Monday, 13 June 2005

The 2005 Big Mac Index

The Economist's authoritative 'Big Mac Index' has just been released, naturally prompting discussion about the relative strengths and weaknesses of currencies, and the notion of purchasing-power-parity (PPP) which underpins this 'index.' Oddly, no discussion is had on whether or not McD's new Deli Rolls will serve to undercut or supplant the Big Mac Index any time soon.

The cheapest Big Mac is in China and the most expensive in Switzerland. NZ falls in between, with our Big Mac price the closest of those measured to the US, and if these figures are to believed suggesting a 4% over-valuation. The Economist notes also that "the euro buys less burger than it should," "suggesting "perhaps inflexible wages, not a strong currency, are to blame."
The Big Mac index, which ['The Economist' has] compiled since 1986, is based on the notion that a currency's price should reflect its purchasing power. According to the late, great economist Rudiger Dornbusch, this idea can be traced back to the Salamanca school in 16th-century Spain. Since then, he wrote, the doctrine of purchasing-power parity (PPP) has been variously seen as a “truism, an empirical regularity or a grossly misleading simplification.”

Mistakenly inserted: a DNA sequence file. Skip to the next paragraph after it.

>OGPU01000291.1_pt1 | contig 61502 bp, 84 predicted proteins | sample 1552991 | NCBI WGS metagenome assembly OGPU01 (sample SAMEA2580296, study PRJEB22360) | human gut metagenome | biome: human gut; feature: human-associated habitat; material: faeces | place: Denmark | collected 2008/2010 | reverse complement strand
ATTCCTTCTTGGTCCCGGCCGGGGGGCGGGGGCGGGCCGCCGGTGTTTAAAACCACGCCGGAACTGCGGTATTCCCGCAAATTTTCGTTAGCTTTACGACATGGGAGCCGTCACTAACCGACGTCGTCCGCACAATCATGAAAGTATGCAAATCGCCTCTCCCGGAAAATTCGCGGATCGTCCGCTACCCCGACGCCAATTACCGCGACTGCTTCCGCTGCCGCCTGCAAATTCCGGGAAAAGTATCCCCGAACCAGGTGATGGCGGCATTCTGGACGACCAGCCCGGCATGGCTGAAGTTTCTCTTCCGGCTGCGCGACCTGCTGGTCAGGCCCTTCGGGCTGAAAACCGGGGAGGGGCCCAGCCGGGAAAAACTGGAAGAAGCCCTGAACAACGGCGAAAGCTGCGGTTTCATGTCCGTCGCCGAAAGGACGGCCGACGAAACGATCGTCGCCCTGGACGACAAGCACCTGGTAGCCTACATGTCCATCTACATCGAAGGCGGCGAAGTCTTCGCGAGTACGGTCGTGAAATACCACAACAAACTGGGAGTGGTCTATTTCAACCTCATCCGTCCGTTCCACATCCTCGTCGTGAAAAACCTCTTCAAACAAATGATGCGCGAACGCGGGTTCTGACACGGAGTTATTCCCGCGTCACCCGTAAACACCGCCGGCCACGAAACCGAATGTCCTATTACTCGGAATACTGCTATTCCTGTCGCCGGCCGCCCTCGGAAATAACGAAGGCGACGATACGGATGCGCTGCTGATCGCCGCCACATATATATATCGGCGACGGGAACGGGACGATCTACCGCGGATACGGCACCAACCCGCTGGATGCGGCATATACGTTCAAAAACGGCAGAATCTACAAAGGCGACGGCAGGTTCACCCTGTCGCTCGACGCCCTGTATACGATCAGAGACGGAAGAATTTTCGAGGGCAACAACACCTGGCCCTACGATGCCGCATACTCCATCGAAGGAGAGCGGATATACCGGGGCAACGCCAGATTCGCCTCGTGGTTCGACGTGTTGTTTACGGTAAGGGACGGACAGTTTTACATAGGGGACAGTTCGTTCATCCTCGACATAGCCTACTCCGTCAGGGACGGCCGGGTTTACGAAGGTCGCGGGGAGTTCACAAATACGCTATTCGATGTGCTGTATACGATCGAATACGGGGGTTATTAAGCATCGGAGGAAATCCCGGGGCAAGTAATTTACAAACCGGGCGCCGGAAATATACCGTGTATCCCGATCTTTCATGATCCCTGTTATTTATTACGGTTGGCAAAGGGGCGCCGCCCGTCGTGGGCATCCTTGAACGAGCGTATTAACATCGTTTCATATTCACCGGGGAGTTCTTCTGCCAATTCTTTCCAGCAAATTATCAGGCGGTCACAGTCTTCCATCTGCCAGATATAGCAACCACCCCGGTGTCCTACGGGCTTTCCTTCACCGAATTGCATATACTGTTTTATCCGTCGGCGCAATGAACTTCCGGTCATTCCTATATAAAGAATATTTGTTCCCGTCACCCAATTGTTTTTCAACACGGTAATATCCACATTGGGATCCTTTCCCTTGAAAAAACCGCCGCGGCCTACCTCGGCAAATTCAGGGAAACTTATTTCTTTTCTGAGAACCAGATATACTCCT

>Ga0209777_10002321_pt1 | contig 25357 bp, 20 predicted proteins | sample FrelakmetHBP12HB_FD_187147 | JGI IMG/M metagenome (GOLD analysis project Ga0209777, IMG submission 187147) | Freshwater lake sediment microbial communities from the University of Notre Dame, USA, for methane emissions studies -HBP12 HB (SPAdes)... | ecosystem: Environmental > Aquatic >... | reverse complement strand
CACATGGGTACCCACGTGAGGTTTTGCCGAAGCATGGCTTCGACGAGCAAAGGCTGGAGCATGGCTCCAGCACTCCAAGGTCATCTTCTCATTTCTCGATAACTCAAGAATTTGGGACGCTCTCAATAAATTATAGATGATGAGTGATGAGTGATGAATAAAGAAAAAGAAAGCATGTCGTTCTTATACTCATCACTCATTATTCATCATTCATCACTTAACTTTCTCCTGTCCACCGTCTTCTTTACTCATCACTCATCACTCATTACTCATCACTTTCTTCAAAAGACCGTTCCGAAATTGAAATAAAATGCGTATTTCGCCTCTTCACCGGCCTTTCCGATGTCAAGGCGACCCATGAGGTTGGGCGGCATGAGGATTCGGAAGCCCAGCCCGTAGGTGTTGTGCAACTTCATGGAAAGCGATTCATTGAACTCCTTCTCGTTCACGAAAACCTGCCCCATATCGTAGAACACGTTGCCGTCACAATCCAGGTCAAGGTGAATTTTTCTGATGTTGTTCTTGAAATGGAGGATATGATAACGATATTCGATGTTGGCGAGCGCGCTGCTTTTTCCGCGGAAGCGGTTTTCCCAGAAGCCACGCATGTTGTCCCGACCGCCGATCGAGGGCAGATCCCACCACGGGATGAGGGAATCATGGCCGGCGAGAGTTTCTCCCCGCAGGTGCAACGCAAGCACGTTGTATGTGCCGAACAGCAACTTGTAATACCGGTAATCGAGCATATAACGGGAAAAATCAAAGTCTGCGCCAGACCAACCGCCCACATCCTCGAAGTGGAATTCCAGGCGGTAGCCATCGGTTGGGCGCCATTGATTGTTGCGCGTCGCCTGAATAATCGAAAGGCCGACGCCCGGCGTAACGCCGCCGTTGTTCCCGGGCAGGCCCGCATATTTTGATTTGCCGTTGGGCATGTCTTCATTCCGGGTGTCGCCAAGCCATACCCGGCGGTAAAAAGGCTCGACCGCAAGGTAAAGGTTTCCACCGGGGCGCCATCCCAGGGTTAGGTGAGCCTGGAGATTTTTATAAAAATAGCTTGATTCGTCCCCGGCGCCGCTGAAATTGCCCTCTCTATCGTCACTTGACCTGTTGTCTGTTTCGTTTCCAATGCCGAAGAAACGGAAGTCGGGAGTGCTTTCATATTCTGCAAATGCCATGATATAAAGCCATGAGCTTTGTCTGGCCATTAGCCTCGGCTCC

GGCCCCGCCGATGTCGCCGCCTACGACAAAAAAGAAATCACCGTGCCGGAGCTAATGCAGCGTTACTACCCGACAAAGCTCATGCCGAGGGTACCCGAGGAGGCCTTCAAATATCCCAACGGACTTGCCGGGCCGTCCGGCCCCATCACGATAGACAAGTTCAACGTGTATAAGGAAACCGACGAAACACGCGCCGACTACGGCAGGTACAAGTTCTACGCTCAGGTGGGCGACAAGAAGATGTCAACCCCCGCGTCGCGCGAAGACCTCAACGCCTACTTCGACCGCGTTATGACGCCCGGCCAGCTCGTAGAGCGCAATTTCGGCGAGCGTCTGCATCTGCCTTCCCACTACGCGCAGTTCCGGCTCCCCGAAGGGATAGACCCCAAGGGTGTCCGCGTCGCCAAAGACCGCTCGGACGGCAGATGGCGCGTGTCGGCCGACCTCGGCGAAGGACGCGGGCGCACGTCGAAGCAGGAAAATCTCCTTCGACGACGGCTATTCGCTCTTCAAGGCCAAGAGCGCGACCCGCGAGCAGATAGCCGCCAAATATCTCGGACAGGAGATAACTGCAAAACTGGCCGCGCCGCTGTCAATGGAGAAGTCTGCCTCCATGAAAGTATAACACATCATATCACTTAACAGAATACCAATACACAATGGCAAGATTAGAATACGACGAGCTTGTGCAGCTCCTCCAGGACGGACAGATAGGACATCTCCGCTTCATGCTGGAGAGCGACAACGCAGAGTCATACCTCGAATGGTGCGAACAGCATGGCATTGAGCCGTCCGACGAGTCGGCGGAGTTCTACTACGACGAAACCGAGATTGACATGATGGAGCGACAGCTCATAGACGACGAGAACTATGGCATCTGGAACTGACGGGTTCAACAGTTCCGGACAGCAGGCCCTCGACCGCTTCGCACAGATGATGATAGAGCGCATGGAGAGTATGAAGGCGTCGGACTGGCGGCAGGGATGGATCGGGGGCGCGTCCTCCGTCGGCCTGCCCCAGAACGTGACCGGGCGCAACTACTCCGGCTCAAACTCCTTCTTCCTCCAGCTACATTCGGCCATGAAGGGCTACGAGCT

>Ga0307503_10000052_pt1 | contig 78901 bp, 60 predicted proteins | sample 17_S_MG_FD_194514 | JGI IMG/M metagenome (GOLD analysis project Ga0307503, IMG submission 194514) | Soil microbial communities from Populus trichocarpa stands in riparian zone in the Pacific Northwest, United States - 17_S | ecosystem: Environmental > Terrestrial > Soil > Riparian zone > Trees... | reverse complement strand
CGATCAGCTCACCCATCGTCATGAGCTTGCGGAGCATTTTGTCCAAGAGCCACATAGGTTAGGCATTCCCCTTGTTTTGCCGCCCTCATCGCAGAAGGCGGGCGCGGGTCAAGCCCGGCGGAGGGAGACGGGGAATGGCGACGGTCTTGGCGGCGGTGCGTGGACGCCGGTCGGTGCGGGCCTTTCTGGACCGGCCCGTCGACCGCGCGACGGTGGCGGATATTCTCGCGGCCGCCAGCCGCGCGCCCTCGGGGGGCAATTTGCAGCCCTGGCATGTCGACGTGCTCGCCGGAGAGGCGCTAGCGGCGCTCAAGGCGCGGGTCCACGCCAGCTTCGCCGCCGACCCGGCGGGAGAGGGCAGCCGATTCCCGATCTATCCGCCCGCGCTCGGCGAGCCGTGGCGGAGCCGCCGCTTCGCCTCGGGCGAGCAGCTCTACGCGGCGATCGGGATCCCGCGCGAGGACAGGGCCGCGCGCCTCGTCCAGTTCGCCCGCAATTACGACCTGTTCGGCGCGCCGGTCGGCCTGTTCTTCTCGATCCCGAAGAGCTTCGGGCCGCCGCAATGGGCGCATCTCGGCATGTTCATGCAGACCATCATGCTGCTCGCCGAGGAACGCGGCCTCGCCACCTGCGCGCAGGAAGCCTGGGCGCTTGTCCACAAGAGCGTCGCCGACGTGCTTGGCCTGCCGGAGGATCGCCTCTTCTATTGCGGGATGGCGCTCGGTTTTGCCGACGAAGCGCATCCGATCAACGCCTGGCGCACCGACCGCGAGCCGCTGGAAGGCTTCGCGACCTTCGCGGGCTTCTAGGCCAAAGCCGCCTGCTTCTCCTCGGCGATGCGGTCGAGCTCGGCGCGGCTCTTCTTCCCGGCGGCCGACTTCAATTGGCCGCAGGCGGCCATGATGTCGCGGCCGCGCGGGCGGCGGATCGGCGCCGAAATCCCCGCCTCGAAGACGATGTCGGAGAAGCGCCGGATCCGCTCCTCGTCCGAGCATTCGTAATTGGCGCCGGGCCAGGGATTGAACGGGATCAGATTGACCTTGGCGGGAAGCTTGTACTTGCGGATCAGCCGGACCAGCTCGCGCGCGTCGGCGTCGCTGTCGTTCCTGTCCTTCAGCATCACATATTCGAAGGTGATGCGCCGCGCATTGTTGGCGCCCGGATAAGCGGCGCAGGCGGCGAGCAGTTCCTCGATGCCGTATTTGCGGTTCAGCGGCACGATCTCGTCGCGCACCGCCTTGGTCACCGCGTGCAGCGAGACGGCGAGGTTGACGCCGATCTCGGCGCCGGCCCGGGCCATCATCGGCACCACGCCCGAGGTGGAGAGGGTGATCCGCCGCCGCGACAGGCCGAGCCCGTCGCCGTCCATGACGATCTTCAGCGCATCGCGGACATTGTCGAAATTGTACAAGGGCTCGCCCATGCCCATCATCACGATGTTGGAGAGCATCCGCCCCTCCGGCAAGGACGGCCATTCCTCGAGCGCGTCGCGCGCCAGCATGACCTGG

The Salamanca school themselves can be considered proto-Austrians; the Mises blog discusses the Salamancan theory of purchasing-power parity and its modern incarnation here.


  1. Asian Labour News assembled their own Big Mac Index, measuring how long a typical McDonalds employee had to work to earn enough to buy a Big Mac.

    Australia —17 minutes; New Zealand — 28 minutes; Hong Kong — 41 minutes; Malaysia — 1 hour, 26 minutes; South Korea — 1 hour, 29 minutes; Philippines — 2 hours, 19 minutes; Thailand — 2 hours, 45 minutes; China — 3 hours, 58 minutes; Sri Lanka — 5 hours, 53 minutes; India — 8 hours, 34 minutes; and the winner is Pakistan, where it takes a McDonalds worker 14 hours, 14 minutes to buy a lousy burger.

    See Rising Hegemon for details.

  2. icehawk, very interesting. And really weird numbers.

    Because you can get an entire day of meals at McDonald, it would imply that in certain countries you cannot earn enough money to buy food. As they people are working, that implies that is not true, else they wouldn't have the strength to work.

    Would that mean burgers in those countries are overvalued? I.e. targeted at "rich" foreigners instead of the local market like in US/NZ? Any insight on that?


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